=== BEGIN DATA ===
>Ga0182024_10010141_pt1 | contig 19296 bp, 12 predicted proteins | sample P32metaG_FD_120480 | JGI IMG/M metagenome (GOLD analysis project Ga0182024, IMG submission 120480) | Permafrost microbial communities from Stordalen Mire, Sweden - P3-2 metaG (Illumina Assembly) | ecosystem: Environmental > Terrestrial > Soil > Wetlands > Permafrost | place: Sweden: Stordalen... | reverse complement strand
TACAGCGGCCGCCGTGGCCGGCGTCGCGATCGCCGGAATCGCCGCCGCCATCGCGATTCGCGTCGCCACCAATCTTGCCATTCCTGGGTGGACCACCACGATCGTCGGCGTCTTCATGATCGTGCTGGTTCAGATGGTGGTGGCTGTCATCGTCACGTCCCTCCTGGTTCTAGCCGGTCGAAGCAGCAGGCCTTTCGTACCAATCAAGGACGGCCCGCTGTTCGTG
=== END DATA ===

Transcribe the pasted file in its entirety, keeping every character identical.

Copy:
>Ga0182024_10010141_pt1 | contig 19296 bp, 12 predicted proteins | sample P32metaG_FD_120480 | JGI IMG/M metagenome (GOLD analysis project Ga0182024, IMG submission 120480) | Permafrost microbial communities from Stordalen Mire, Sweden - P3-2 metaG (Illumina Assembly) | ecosystem: Environmental > Terrestrial > Soil > Wetlands > Permafrost | place: Sweden: Stordalen... | reverse complement strand
TACAGCGGCCGCCGTGGCCGGCGTCGCGATCGCCGGAATCGCCGCCGCCATCGCGATTCGCGTCGCCACCAATCTTGCCATTCCTGGGTGGACCACCACGATCGTCGGCGTCTTCATGATCGTGCTGGTTCAGATGGTGGTGGCTGTCATCGTCACGTCCCTCCTGGTTCTAGCCGGTCGAAGCAGCAGGCCTTTCGTACCAATCAAGGACGGCCCGCTGTTCGTG